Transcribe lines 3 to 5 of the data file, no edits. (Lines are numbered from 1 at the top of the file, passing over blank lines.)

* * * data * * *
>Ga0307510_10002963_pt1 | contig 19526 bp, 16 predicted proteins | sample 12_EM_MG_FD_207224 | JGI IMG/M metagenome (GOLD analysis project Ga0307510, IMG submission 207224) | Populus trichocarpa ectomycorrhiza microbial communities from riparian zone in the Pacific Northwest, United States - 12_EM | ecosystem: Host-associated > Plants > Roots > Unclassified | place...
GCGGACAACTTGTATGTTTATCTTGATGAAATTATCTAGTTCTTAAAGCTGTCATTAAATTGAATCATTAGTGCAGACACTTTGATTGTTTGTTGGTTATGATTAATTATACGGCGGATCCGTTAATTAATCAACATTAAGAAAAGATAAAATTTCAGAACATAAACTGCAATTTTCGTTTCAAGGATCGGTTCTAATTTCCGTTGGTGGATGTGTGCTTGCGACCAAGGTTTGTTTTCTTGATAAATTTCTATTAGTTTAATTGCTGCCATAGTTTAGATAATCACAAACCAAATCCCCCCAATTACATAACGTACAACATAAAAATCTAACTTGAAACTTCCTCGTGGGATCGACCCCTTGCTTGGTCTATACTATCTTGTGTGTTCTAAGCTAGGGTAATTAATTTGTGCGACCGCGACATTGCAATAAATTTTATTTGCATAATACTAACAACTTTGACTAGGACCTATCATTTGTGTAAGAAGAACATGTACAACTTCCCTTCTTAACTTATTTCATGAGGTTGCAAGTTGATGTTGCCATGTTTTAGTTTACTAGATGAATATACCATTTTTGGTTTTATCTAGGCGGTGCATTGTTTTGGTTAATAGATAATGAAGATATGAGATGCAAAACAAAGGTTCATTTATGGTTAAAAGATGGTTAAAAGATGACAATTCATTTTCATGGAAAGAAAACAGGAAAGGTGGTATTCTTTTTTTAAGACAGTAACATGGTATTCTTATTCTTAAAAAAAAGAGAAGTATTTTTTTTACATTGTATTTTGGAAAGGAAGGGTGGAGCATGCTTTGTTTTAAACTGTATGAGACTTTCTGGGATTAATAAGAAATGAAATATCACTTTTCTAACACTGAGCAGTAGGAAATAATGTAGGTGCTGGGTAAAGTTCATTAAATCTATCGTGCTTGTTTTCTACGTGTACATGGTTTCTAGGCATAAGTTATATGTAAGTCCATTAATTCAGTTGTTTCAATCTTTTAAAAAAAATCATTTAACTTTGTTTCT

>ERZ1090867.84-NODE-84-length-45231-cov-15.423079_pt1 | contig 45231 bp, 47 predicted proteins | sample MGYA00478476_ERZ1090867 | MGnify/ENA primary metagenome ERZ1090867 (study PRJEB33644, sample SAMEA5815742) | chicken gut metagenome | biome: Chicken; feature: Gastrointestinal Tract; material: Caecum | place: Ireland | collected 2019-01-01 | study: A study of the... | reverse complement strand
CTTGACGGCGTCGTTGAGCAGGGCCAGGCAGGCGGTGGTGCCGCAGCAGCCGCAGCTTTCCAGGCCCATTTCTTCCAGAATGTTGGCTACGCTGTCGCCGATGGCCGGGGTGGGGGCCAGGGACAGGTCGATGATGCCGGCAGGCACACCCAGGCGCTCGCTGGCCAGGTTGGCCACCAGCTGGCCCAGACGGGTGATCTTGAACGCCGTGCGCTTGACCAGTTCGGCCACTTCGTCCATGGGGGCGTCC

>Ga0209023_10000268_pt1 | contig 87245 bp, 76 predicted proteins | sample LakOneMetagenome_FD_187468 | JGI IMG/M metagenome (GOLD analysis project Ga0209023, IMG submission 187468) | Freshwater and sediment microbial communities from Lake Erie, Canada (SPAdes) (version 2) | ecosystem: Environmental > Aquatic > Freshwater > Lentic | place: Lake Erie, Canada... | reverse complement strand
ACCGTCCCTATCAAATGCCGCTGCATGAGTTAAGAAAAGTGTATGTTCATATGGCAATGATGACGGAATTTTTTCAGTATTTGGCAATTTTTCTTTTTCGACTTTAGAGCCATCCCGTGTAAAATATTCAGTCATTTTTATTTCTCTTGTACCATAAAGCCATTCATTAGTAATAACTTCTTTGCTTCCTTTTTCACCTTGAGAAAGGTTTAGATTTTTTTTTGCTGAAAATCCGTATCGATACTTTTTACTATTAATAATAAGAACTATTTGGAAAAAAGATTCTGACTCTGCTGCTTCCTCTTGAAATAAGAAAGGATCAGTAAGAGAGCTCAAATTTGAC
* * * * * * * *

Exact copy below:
>ERZ1090867.84-NODE-84-length-45231-cov-15.423079_pt1 | contig 45231 bp, 47 predicted proteins | sample MGYA00478476_ERZ1090867 | MGnify/ENA primary metagenome ERZ1090867 (study PRJEB33644, sample SAMEA5815742) | chicken gut metagenome | biome: Chicken; feature: Gastrointestinal Tract; material: Caecum | place: Ireland | collected 2019-01-01 | study: A study of the... | reverse complement strand
CTTGACGGCGTCGTTGAGCAGGGCCAGGCAGGCGGTGGTGCCGCAGCAGCCGCAGCTTTCCAGGCCCATTTCTTCCAGAATGTTGGCTACGCTGTCGCCGATGGCCGGGGTGGGGGCCAGGGACAGGTCGATGATGCCGGCAGGCACACCCAGGCGCTCGCTGGCCAGGTTGGCCACCAGCTGGCCCAGACGGGTGATCTTGAACGCCGTGCGCTTGACCAGTTCGGCCACTTCGTCCATGGGGGCGTCC

>Ga0209023_10000268_pt1 | contig 87245 bp, 76 predicted proteins | sample LakOneMetagenome_FD_187468 | JGI IMG/M metagenome (GOLD analysis project Ga0209023, IMG submission 187468) | Freshwater and sediment microbial communities from Lake Erie, Canada (SPAdes) (version 2) | ecosystem: Environmental > Aquatic > Freshwater > Lentic | place: Lake Erie, Canada... | reverse complement strand